Permaculture is Leadership

For students of Leadership, the study of Permaculture is an extremely complimentary pursuit.

Most recent and poignant leadership thought focuses on servant leadership – as Simon Sinek says, “Leaders who get the most from their people are leaders who care the most about their people.” Sinek’s (pronounced Sin-ek) approach to leadership is predicated on the idea that people need to feel inspired by a vision, or a nearly intangible “why” before they are ready to be moved to action. This means learning about your people, and what they need. This means people-care.

People care is a central tenet of Permaculture. People care, animal care, and earth care are what make many Permaculturists tick. We realize that without a healthy environment, which we can promote through responsible and holistic land-management practices, there can be no true people care. What good does it do to to provide for a human’s needs, and provide care, if you are participating in a system that is fundamentally destroying the environment for their children, or if the sustenance you are giving them comes at the cost of losing future fertility? So, real leadership is also helping people to realize how they fit into the web of life, and how they can help perpetuate abundance for themselves, as well as their descendants.

We protect our own, and in turn, others watch our back. That is the essence of what makes humans so successful. Alone, we can accomplish little. I tried to move sections of a downed tree into the back of my truck this past weekend. I got exactly two rounds of pine before I decided I’d rather have a healthy back than several more potential seats for my backyard gathering area. Had I a friend to help, however, I am certain we could have harvested much more. Had I a group, with the understanding that we’d all like places to sit in the future (and some fuel for a fire around which we might sit), we could have made use of the entire motherland. It is the power of teamwork that helps a group to survive against the odds, and to work with resources in a way that will benefit the entire group – and even allow us to thrive.

Realizing that, as the sum total of humanity, we are one giant tribe who all need the same basic things – clean water, nutrient-dense foods, safe shelter, community, and the ability to realize our own potential, we will also realize that we need work together to take care of each other, our planet, and interact with nature respectfully. That, friends, is Permaculture. Permaculture is leadership.

Space War!!! And, Writing Journals

Part of the leadership training I help provide to mid-grade Air Force and other budding leaders is a lesson on introspection. In the course of this class, we discuss the importance of knowing one’s self, and techniques that can be used to increase self-knowledge. Introspection isn’t easy, but it’s highly necessary, especially in any position where a leader might encounter uncomfortable and unpredictable situations. In such endeavors, the only thing a person might be able to control is their own person, and their reactions to what chaos is happening around them. While you may never know how you’ll feel when the shit hits the fan (a disconcerting notion), through self study you improve your ability to observe changes in yourself, and thus your ability to self-correct away from a dangerous or exacerbating decision.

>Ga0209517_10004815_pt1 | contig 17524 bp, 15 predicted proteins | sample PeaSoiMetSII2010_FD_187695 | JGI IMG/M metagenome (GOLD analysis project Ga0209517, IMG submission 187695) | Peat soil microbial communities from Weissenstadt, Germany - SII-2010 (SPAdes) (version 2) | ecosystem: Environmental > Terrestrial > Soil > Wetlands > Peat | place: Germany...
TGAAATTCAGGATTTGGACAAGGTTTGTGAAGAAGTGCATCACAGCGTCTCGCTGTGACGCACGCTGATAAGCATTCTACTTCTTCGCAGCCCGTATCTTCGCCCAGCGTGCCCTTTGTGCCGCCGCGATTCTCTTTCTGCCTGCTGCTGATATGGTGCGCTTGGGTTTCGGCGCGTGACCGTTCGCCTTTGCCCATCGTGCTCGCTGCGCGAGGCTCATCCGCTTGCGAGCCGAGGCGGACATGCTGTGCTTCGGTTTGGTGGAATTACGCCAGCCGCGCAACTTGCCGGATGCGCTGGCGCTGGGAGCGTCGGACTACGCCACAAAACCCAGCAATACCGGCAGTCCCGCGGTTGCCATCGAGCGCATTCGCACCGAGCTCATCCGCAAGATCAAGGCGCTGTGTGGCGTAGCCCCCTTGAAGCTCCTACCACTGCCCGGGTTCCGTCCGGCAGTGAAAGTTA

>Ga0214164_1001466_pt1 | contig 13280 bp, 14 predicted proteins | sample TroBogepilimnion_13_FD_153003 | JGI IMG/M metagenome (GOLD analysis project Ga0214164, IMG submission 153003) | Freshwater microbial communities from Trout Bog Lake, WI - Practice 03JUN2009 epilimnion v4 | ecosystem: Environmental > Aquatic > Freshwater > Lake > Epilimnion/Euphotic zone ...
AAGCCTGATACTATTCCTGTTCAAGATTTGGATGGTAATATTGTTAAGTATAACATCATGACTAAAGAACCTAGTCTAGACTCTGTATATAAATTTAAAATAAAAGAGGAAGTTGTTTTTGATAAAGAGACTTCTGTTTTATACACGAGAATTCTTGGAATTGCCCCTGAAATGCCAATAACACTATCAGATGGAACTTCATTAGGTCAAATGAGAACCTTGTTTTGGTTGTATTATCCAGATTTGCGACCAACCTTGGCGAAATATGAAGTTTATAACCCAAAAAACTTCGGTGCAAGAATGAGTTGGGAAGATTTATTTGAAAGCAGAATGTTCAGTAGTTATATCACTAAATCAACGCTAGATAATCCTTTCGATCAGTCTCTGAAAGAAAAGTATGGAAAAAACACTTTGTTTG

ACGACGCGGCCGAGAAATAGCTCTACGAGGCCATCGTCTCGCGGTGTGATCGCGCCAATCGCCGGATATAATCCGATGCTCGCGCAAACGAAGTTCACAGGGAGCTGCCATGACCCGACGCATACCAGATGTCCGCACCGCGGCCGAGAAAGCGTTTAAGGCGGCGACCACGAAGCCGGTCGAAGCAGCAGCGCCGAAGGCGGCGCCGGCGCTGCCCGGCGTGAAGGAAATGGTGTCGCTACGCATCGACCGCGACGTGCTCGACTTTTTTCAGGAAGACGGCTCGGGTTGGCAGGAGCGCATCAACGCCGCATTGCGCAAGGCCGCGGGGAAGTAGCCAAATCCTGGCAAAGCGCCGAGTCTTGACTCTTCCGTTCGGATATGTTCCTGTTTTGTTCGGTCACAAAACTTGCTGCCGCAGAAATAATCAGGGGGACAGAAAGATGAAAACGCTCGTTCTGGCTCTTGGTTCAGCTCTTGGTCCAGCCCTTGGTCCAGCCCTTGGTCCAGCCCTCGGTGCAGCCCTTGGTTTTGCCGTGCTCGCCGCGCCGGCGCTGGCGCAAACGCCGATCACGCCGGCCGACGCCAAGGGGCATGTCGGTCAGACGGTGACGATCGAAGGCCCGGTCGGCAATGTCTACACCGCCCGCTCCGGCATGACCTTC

Journaling, the recording of personal thoughts, is a time-tested tool in the pursuit of gaining insight. We don’t mandate prayer, meditation, living in a cabin in the woods for a year, or any of the other techniques that arise in the discussion, but we do ask for each student to write at least twice a week, and submit those journals. I make a covenant with my students: since I’ll be reading their inner-most thoughts, they get to read mine as well. I allow one free-write journal, but I use the other one as a tool to further learning, especially on topics about which we have to cut the discussion short (there are only so many useful hours in a classroom). This means, I write the same journals as my students, and I offer to let them read mine if they ask. Usually they don’t, but I’m always ready if they do.

This week, I asked my class to consider the implications of a war in space, through the lens of their own lives. “Imagining you are at your home station, what would you do if a war broke out in space tomorrow?” Many of their jobs require them to use space based assets on the regular, but I wanted them to imagine the personal impact of such an event. I usually ask my classes to imagine at least one post-apocalyptic scenario, whether it is their actions on a 3rd day without power, the detonation of an EMP device in the atmosphere over the USA, the zombie apocalypse, or the realization that the earth is actually flat – and I frequently get very imaginative answers. My answer to these questions doesn’t change much, despite the varied scenarios. Here it is.

I start with my family. I explain to them that things are never going to be the same, but that it’s going to be ok. We are going to have to be patient with each other, and ourselves, because the paradigm has fundamentally shifted. We are going to keep our heads, and make good choices. We are going to survive. This means not only sticking together ourselves, but banding together with other people – it’s what humans do.